2020 Volume 96 Issue 3 Pages 95-106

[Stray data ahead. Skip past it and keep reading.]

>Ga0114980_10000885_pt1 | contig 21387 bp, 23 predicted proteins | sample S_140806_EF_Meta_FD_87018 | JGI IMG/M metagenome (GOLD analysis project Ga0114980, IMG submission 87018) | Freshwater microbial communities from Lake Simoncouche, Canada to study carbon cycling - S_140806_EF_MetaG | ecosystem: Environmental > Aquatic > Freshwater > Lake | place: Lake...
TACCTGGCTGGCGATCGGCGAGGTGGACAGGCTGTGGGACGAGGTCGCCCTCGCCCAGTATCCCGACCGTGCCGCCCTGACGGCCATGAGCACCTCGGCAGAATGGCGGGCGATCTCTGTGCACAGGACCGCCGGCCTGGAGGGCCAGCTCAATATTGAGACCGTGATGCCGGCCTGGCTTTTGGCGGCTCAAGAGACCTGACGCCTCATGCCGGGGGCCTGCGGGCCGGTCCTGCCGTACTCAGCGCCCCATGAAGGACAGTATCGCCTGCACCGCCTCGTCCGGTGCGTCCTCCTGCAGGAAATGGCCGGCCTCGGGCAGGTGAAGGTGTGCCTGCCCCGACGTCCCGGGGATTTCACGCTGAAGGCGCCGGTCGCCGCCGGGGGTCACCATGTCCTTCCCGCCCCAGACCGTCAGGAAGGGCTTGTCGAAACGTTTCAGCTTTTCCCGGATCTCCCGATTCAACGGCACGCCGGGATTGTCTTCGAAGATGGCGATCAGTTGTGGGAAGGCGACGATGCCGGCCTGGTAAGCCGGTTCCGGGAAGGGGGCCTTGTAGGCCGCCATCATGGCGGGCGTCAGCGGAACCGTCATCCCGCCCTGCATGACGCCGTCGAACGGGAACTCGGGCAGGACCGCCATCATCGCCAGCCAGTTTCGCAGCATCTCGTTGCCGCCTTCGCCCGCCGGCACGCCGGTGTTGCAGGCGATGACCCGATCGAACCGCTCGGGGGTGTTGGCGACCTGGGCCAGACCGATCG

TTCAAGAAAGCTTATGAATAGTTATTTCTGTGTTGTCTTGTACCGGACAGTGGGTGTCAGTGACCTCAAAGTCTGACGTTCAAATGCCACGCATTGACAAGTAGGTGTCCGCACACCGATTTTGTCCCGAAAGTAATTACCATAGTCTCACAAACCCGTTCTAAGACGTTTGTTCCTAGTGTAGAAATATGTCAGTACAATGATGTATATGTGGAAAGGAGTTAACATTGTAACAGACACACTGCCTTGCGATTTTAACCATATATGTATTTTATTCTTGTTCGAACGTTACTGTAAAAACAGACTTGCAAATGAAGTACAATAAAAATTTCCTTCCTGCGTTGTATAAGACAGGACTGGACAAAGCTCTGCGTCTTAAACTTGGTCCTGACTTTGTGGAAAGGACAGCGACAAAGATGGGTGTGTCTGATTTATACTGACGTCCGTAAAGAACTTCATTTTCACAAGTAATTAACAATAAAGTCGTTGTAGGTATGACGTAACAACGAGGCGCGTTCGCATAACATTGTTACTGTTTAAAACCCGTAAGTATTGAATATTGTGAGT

Memory retrieval is not a passive process. When a memory is retrieved, the retrieved memory is destabilized, similar to short-term memory just after learning, and requires memory reconsolidation to re-stabilize the memory. Recent studies characterizing destabilization and reconsolidation showed that a retrieved memory is not always destabilized and that there are boundary conditions that determine the induction of destabilization and reconsolidation according to certain parameters, such as the duration of retrieval and the memory strength and age. Moreover, the reconsolidation of contextual fear memory is not independent of memory extinction; rather, these memory processes interact with each other. There is an increasing number of findings suggesting that destabilization following retrieval facilitates the modification, weakening, or strengthening of the original memory, and the resultant updated memory is stabilized through reconsolidation. Reconsolidation could be targeted therapeutically to improve emotional disorders such as post-traumatic stress disorder and phobia. Thus, this review summarizes recent findings to understand the mechanisms and function of reconsolidation.